These resilient web programmable devices can be augmented with cloud-connectivity.  Using three lines of code and a custom library, we can connect our particle device up to the Azure cloud for storage in a mobile service.  These mobile service may be deployed in a single click and offer an immediate scalable database infrastructure, REST API, Identity Management, and ability to provide push notifications to mobile devices.  Essentially, a full production backend in a box, except you leave the management up to the provider, allowing the developer to focus on code.  Finally, we bring in visualization through Power Bi tools which are created specifically for aggregating large datasets on-prem or in the cloud.






1.) Powering Particle Photon using Solar Power and Battery Backup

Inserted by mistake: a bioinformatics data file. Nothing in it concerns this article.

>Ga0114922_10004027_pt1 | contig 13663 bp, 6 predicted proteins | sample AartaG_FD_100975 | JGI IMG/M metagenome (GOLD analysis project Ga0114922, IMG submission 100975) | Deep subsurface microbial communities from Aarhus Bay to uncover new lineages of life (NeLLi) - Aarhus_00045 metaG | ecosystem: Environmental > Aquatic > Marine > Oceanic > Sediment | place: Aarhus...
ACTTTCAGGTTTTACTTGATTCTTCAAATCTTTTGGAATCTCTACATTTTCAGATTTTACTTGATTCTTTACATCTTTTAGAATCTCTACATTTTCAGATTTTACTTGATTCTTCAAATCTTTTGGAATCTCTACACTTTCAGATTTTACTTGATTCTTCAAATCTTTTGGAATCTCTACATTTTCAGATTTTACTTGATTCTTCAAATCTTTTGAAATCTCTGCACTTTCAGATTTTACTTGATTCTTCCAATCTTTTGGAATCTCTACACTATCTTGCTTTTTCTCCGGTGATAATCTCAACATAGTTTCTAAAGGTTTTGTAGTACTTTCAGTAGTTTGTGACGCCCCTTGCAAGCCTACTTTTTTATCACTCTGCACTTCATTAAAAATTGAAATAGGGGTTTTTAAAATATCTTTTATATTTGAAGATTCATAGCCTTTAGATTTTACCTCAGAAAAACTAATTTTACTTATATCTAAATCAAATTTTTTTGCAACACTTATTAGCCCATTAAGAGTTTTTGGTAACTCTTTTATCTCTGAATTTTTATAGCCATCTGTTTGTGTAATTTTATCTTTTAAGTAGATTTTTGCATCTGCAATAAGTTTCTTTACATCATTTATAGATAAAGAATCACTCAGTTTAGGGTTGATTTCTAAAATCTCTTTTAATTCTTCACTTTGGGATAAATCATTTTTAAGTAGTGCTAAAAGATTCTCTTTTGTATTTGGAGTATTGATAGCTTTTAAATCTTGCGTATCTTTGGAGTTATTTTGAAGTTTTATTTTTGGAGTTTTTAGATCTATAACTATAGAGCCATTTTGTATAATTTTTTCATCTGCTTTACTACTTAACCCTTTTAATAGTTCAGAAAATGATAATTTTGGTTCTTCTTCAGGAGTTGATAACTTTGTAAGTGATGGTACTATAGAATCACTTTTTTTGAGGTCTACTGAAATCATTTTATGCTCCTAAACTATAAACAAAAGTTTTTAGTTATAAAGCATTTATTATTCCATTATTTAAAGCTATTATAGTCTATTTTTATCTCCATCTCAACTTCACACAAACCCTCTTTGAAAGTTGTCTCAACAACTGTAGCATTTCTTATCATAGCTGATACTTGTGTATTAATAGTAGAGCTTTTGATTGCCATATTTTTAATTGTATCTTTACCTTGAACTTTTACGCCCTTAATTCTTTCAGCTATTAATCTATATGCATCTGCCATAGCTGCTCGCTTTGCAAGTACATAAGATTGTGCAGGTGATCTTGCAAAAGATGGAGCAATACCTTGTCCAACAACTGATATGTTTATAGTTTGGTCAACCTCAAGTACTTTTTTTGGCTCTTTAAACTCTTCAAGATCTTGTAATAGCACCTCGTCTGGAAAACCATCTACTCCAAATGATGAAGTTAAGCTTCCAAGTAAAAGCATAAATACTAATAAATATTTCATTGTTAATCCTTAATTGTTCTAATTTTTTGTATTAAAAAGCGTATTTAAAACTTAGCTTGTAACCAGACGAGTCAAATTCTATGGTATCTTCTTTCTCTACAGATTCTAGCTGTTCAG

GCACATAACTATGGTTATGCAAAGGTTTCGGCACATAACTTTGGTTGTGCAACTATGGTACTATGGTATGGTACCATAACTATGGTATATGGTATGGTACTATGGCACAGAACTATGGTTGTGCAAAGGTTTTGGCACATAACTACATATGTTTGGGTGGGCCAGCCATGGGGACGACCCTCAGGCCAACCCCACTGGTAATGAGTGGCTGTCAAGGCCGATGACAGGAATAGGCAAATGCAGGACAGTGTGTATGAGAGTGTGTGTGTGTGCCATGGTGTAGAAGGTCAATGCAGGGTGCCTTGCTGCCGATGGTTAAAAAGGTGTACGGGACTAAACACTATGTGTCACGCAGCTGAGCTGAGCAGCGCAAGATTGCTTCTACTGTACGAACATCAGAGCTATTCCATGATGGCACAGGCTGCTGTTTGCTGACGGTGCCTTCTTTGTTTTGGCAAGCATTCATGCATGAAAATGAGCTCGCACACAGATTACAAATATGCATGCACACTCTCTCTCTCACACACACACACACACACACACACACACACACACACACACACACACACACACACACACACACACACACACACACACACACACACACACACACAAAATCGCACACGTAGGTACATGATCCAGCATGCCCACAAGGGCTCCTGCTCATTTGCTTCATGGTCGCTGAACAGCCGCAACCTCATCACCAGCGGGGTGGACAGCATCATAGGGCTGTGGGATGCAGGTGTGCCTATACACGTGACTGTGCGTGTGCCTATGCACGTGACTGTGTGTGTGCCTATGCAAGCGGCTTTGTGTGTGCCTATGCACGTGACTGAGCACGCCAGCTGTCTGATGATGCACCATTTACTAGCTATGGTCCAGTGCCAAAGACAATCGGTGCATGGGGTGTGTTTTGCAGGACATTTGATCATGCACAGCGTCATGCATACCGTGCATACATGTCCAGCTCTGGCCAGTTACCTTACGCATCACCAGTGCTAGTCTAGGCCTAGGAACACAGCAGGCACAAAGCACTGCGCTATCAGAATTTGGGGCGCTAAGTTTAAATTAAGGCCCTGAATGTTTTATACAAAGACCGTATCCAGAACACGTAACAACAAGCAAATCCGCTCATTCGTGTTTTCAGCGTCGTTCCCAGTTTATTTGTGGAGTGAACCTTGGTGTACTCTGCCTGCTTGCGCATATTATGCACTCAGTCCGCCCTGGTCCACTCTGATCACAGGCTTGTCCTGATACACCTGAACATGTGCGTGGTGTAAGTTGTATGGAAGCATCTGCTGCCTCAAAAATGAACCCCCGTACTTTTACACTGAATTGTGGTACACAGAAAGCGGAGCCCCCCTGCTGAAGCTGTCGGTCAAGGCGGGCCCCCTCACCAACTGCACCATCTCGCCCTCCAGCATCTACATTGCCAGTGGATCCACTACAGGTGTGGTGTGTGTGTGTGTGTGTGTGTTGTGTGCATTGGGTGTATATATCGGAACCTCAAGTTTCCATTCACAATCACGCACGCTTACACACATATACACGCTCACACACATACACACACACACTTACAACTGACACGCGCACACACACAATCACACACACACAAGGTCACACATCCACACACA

Disclaimer: I have no idea how electricity actually works, I’m a software developer first =)

To power the Photon device using Solar Power, I opted for the solution employed in Dan Fein’s Particle Photon Weather Station Project on  It’s pretty straightforward, connect your SparkFun Sunny Buddy to an appropriate Solar Cell (Volts * Amps = Watts), and a battery source (larger capacity = better ability to run without sun).

2.) Best practices for designing testable hardware interfaces

When building circuity, especially when designed with permanent placement in mind, it is imperative to create a testable interface.  What this means is that I can test the circuit outside of it’s place of intended operation.  To do this, I used the Pi Cobbler to create a plug and play interface.

20151001_183344_resized_120151001_152540_resized_1 20151001_191550_resized_1


This allowed me to create a test environment for the completed project.  Notice that I am connecting the interface to two probes, one in a cup of moist soil and another in a cup of dry soil and monitoring the readings as they are sent into an Azure Mobile Service.


3.) Code tricks for reducing power utilization to a minimum